The first episode of Netflix’s Trigger Warning with Killer Mike is essential viewing for fans of the Super Size Me type of documentary. Following in the shoes of Morgan Spurlock and other filmmakers who’ve shared their experiences experimenting with their consumption of anything from fast food to marijuana, the Run the Jewels rapper known as Killer Mike (real name: Michael Render) aims to go three days living solely in a black economy. That means he can only support black-owned businesses and black-produced goods, and it’s not easy.
The purpose, like Super Size Me, is not just a form of self-punishment but is Mike’s way of educating viewers about the history and the worth of African Americans keeping their dollars in their own community. In the past, the black economy thrived because there wasn’t any other option due to segregation (the show references The Negro Motorist Green Book, which also inspired the popular new movie Green Book), but today there’s a need for encouraging more black businesses. And encouraging those businesses to sell food grown by and products made by fellow African Americans.
More than Super Size Me, the episode (titled “Living Black”) reminds me of Xmas Without China, in which a family tries to spend the holidays without buying anything made in China, and Made in the USA, which follows a man trying to live off only goods made in America for 30 days. With help from series director Vikram Gandhi (Kumare), Mike makes his point perfectly in just 25 minutes, compared to the feature lengths of past personal-experiment docs.
Unfortunately, just like Spurlock’s career, Trigger Warning gradually declines in quality and necessity as it goes on. There is definitely a refreshing significance to Mike’s hosting and co-writing and producing such a program. There aren’t enough African-American voices in documentary, especially of this gimmicky sort. Other episodes tackle subjects we’ve seen before — “Kill Your Master,” about the founding of a nation called New Africa on a former plantation is a rehash of the 2010 feature How to Start Your Own Country; “New Jesus” is about the founding of a new religion, something John Oliver did on his show four years ago — but not for the same reason or with the same result. “New Jesus,” for instance, mainly addresses how Africa-American Christians worship a white idol and instead need a black messiah.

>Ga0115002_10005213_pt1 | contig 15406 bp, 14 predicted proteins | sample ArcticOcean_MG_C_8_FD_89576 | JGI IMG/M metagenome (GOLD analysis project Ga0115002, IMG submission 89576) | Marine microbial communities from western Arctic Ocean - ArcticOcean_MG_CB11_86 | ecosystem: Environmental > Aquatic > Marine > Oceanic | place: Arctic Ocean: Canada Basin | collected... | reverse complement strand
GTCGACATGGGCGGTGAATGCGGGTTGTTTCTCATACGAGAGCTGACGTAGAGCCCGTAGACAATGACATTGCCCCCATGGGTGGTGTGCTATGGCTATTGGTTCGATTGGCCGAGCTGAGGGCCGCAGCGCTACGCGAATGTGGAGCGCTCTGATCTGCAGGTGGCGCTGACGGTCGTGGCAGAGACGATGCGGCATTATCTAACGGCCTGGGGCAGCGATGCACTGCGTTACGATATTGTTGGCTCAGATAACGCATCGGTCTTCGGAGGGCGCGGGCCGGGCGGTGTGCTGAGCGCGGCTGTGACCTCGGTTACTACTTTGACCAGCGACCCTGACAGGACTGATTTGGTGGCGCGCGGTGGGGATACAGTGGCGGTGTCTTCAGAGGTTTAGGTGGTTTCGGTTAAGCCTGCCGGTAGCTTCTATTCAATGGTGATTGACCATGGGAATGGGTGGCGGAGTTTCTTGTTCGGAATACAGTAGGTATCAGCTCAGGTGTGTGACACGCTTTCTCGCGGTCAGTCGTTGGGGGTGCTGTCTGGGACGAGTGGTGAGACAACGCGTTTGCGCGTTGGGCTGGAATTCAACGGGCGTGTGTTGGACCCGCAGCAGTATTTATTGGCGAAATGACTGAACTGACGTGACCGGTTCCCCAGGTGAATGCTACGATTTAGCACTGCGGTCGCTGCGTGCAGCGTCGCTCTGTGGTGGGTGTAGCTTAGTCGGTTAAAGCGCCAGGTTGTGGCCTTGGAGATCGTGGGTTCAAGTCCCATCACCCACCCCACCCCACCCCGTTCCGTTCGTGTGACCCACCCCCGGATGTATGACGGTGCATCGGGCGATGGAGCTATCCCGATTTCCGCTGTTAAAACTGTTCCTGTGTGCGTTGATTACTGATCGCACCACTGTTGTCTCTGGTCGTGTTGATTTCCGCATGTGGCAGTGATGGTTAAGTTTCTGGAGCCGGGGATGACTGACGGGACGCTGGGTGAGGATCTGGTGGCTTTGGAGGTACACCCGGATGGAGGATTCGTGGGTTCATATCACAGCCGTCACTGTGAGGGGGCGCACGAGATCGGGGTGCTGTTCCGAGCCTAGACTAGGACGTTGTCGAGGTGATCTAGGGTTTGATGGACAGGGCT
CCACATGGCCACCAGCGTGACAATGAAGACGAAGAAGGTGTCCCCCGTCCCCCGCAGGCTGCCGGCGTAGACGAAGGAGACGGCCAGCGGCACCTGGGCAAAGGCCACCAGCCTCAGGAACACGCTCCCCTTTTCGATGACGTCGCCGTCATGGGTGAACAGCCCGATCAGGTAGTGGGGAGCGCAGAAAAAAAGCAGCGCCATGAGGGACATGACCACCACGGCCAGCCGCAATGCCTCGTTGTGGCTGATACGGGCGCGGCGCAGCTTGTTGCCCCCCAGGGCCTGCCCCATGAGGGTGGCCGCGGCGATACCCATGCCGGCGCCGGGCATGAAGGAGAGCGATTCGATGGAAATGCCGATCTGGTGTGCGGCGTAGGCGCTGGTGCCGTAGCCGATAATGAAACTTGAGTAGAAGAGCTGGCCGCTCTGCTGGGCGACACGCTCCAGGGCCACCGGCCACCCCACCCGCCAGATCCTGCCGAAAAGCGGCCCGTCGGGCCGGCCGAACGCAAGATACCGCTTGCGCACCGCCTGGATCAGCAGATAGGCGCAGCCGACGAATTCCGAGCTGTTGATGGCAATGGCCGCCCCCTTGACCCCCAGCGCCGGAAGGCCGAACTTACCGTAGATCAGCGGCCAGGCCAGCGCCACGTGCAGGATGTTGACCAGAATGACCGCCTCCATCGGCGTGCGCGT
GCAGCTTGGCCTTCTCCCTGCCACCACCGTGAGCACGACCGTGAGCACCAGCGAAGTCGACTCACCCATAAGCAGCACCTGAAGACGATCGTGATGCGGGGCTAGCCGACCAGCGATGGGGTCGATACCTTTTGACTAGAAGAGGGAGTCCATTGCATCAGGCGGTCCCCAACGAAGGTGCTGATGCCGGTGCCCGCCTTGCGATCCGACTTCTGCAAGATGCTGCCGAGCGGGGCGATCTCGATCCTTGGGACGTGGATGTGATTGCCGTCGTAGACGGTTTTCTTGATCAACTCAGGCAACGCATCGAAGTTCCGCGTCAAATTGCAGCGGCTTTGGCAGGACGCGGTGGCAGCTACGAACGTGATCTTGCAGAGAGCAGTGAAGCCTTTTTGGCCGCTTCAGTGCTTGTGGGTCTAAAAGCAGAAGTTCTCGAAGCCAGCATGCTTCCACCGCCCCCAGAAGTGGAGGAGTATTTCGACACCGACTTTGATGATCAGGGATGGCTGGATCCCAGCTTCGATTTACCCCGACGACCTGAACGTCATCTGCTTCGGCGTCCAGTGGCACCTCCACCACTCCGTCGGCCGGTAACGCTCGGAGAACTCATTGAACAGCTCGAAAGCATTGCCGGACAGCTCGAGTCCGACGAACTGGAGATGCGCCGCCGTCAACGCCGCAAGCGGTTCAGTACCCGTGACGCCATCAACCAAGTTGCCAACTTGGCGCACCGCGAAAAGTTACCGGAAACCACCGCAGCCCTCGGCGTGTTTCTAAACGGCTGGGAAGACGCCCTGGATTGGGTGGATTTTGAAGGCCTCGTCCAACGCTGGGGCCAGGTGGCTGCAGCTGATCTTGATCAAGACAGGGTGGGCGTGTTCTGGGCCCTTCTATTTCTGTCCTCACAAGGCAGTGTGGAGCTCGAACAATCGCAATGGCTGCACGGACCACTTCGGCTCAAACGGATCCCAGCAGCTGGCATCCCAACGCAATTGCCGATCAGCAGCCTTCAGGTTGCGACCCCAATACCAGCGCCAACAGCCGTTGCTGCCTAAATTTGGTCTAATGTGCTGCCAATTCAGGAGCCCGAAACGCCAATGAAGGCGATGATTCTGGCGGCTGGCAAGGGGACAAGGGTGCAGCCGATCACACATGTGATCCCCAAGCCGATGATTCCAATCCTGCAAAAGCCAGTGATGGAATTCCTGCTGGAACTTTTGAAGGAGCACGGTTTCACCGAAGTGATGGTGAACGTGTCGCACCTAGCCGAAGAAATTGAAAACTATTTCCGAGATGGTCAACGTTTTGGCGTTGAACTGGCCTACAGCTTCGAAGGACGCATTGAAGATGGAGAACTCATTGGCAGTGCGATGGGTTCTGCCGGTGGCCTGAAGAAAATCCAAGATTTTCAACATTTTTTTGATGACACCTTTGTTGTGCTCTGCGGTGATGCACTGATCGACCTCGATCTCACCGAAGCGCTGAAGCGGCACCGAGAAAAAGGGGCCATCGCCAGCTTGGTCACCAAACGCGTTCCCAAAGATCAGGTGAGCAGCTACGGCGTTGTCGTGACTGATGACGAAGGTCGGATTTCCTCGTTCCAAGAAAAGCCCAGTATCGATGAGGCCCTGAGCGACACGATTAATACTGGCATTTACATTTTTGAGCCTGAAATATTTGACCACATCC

Not every one of the six episodes of Trigger Warning is so focused on race. “F**k School” is a mini-doc of the variety challenging the American education system. The point here is that kids need to be taught more practical trade skills rather than foster implausible dreams, but then it moves away from the children toward adults by conceiving an idea to combine porn and instructional videos as a means to get people to learn plumbing and electrical basics. It’s kind of funny but no more inventive or potent than Naked News has been in its 20 years of existence — that’s not to say that 20 years running, Naked News isn’t impressive in its endurance.
The best episode after the first, and really the only other one that I highly recommend watching, is the third, “White Gang Privilege.” Similar to “Living Black,” this episode is like a segment of a Spurlock or Michael Moore doc or a comedy news program such as The Daily Show. Mike criticizes the racist double standard where a white gang such as the Hell’s Angels is celebrated through merchandising, yet the Bloods and Crips aren’t afforded such opportunities. Both gangs attempt to change minds about their fraternity organizations by producing their own soft drinks and attempting to sell them commercially.
The back half of Trigger Warning is not nearly as engaging or memorable as the X-rated and poignant first few episodes. In addition to installments on the founding of a religion and a country, there’s “Outside the Box,” about the formation of a music supergroup consisting of extreme individuals, including a white nationalist. Its point is made quickly enough that where the episode goes is just superfluous cringe-worthy material. And unlike the first three episodes, the latter three keep referencing the prior segments and bringing back people we’ve seen before, so they don’t stand alone the way “Living Black,” “F**k School,” and “White Gang Privilege” do so well.
Although I’m not on board with the entire series, I can’t deny its potential, if there’s a chance of more. Not surprisingly, given his appeal and leadership as not just music icon but also as an activist, political power, and community influencer, Killer Mike is a very enjoyable host and first-person character. Of course, that only makes the episodes where he takes a back seat and is not as central a figure falter. Especially for his and Run the Jewels’ fans, we want to see him putting himself through his own schemes, which when done well is still not just about him, because he’s merely an entry point to bigger ideas. As an ensemble piece, the show doesn’t work nearly as well.
Trigger Warning is not all that different from another Netflix series, Ugly Delicious, which does a great job of highlighting David Chang as a host we want to follow anywhere, even if we’re not hardcore foodies. Killer Mike isn’t as unpretentious as Chang, but he is still similarly a man of the people and has a certain likability that makes me, and surely many others, want more of the show solely for his personal take on various issues and topics. Hopefully, there will, like Ugly Delicious, be another helping of Trigger Warning, but I also hope Mike and his collaborators can fine tune this show with the better material.